Habitat 67, a unique housing complex built for the city's Expo in the 1960s, found itself in top spot Monday in a competition to determine the next Lego architecture set.
With more than 89,000 votes, Habitat found itself ahead of such landmarks as Paris' Eiffel Tower, Rome's Coliseum and the United States Capitol Building in Washington D.C.
Voters are invited to cast their votes on Lego's website. Winning the contest doesn't guarantee that a Habitat toy will be built, but the company says it'll consider public opinion.
The Habitat 67 complex is an integrated series of blocks of housing units near downtown Montreal's waterfront, designed by Israeli-Canadian architect Moshe Safdie.
A local heritage activist says that while Habitat is considered among the most influential Canadian buildings in the world, its standing in the contest is surprising.
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"Usually for these kinds of competitions you think of iconic buildings which are usually office towers, public buildings or theatres," said Dinu Bumbaru of Heritage Montreal.
"But here we're essentially talking about a block of flats — it's a residential structure and it shows you can do iconic landmarks with very simple programs."
The structure was built as a pavilion for Expo 67, the world's fair held 44 years ago. It was declared a historic site by Quebec in 2009.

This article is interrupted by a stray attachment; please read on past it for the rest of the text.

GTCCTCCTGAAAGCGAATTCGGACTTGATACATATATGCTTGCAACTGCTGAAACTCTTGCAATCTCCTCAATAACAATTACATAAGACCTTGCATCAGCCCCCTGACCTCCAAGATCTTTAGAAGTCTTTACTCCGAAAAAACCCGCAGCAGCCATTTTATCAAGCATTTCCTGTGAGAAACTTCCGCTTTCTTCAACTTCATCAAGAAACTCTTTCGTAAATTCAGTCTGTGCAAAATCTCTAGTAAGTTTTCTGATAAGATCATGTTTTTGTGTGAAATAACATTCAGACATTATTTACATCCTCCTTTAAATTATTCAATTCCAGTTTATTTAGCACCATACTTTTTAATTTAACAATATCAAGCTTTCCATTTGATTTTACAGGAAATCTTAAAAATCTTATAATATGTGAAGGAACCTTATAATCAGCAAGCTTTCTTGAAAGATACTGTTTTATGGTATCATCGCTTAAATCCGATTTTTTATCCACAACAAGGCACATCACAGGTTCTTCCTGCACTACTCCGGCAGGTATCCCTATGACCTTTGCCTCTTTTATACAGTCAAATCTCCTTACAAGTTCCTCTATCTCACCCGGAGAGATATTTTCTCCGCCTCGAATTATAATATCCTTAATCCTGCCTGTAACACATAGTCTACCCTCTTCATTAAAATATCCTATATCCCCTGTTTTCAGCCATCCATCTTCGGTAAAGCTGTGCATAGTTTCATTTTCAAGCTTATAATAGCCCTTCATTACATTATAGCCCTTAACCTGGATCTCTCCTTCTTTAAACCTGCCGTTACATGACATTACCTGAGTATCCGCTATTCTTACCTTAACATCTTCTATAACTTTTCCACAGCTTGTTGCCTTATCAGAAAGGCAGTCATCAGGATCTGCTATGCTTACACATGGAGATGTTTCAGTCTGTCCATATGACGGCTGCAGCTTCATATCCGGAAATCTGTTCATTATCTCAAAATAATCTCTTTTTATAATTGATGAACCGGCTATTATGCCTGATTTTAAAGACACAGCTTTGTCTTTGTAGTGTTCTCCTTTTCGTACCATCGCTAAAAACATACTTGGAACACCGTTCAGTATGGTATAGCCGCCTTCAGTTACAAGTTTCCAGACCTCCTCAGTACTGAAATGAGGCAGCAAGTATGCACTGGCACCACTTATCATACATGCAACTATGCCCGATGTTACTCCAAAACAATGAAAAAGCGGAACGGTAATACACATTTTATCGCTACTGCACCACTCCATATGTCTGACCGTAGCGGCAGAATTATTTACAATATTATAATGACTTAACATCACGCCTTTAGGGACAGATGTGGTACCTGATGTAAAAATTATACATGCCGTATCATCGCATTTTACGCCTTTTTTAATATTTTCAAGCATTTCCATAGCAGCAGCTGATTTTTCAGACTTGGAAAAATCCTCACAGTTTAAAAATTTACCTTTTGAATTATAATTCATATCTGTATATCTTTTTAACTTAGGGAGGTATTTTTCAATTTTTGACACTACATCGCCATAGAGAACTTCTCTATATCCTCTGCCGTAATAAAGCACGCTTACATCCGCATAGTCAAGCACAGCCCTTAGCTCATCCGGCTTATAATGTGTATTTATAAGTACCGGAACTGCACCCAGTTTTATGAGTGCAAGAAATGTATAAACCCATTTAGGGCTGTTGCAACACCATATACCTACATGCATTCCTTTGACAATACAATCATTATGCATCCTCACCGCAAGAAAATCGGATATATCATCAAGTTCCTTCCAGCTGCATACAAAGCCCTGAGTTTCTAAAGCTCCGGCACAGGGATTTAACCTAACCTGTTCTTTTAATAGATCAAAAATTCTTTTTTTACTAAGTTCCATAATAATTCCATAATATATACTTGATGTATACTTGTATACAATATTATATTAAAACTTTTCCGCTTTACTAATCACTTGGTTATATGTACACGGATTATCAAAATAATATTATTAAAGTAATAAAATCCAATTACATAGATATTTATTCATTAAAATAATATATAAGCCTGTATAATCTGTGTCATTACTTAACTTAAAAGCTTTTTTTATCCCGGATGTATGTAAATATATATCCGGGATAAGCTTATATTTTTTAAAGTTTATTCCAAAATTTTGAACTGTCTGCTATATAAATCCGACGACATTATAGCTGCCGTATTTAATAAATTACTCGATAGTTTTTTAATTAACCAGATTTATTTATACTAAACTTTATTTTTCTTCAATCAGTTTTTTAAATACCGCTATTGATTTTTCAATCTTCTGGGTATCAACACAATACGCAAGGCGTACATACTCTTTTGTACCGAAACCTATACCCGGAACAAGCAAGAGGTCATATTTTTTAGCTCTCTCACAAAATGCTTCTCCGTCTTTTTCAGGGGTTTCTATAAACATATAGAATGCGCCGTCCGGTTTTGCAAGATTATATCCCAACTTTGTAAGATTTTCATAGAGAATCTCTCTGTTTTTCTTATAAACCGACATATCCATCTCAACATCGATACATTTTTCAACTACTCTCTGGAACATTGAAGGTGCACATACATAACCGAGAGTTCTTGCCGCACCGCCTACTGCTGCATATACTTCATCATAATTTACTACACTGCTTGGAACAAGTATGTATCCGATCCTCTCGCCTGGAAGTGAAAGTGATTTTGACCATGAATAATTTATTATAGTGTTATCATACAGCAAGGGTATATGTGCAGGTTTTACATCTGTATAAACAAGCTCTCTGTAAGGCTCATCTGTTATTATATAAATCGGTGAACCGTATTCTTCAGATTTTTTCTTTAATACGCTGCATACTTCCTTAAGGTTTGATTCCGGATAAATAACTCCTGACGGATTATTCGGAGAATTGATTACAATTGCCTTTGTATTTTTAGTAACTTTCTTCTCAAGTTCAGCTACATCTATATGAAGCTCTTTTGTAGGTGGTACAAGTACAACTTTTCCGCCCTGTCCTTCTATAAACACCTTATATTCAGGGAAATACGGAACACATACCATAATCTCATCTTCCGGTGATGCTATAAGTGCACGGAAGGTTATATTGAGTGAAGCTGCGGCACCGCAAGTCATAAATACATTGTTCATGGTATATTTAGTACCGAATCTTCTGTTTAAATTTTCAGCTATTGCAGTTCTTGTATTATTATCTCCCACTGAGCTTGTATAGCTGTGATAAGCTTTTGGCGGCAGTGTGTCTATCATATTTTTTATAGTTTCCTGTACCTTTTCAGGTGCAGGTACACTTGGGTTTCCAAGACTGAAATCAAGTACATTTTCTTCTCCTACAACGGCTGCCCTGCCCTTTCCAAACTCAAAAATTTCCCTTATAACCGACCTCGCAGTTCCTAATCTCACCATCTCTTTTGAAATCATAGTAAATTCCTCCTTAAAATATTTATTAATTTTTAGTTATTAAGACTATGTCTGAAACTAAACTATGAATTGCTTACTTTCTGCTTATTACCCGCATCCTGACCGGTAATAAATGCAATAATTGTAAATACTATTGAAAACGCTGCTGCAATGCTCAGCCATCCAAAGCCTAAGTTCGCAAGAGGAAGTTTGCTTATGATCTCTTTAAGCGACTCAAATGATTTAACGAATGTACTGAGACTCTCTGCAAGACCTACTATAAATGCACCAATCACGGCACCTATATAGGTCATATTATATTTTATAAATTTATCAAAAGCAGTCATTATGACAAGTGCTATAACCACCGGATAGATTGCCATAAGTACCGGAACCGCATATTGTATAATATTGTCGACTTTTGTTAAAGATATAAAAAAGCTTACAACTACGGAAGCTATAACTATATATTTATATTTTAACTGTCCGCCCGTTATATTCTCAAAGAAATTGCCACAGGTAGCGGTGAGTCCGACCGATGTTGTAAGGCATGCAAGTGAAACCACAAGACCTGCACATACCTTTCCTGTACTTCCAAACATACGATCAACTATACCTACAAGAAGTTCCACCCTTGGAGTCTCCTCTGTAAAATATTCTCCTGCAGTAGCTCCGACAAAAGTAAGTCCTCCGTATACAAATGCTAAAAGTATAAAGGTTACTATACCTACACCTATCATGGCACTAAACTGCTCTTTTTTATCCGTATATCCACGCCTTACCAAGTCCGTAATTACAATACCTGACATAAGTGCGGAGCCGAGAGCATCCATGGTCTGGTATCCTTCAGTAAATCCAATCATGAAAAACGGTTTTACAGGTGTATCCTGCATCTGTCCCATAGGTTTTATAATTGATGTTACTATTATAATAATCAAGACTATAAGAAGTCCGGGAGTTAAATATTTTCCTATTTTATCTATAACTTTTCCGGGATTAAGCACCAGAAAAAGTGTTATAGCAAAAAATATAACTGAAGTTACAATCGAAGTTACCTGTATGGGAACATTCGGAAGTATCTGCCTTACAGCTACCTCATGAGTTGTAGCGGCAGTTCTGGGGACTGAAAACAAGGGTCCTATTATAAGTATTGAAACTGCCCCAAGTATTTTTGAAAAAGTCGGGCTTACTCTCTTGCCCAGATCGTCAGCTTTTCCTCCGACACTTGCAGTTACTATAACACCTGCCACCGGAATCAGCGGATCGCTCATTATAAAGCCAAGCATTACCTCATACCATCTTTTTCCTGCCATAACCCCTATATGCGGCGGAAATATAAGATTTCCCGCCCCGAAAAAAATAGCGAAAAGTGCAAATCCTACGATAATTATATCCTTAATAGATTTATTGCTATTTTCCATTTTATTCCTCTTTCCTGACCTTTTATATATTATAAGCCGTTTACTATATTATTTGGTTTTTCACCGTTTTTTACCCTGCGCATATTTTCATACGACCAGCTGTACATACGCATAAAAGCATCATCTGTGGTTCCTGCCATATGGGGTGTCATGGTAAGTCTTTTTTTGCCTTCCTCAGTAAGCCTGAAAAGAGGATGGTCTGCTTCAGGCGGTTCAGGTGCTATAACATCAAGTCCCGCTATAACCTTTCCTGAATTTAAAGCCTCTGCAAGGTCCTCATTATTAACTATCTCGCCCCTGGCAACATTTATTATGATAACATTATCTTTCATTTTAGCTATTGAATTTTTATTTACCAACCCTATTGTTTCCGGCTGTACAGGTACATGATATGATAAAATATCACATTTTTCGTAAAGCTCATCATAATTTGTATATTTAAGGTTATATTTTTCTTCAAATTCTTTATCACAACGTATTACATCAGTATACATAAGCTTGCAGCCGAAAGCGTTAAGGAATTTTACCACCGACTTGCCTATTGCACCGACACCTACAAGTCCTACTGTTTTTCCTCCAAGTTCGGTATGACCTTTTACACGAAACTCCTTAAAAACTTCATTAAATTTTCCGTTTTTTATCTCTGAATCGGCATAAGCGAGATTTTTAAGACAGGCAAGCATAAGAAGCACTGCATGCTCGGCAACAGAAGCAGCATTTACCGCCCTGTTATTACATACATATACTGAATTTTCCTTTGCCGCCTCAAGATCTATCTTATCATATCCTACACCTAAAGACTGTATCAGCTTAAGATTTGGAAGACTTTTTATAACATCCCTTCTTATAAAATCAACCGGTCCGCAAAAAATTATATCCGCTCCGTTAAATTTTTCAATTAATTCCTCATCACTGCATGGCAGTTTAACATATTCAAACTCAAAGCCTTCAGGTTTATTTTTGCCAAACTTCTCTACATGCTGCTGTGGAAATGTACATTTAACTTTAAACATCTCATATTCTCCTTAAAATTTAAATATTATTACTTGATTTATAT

The Habitat building is made up of 354 identical, prefabricated concrete forms. They are arranged and stacked in various combinations, up to 12 stories high.
An extension of Safdie's thesis project, the idea was to integrate the advantages of suburban life — for instance, gardens, privacy, and multi-floor units — into an urban apartment setting.
From afar, the structure in fact looks quite Lego-like. It was the first building the now-famous architect ever built.
About 400 people live in 147 units, according to Habitat officials. Max Lortie, general partner, said officials only became aware of the online contest in recent days.
"It's good for us, it's good publicity for our building that's well known all over the world," Lortie said.
Lego, which makes the popular plastic construction block toy, has released a number of sets under its "architecture" series since 2008. Past examples include the Empire State Building, Rockefeller Centre and the White House.
Whether it will actually build a model of Habitat 67, should that win the contest, remains up in the air, according to the company website.
The manufacturer said it considers certain criteria for selecting potential buildings — including whether they can actually be built using Lego. Other considerations include whether they will be enjoyable to build, and whether the company can negotiate "contractual issues" with the building owners.
"So while we can't guarantee that the most popular building will always become a Lego Architecture product, we promise that we’ll look seriously at the votes we receive," the company says.
Bumbaru said gaining a historic monument designation in 2009 was important because it will ensure that Habitat gets the kind of work that it needs done regularly.
"This is the kind of building you want to see in 50 years with the same kind of iconic value as we have today," Bumbaru said.
On the web: http://architecture.lego.com/en-us/inspire-us/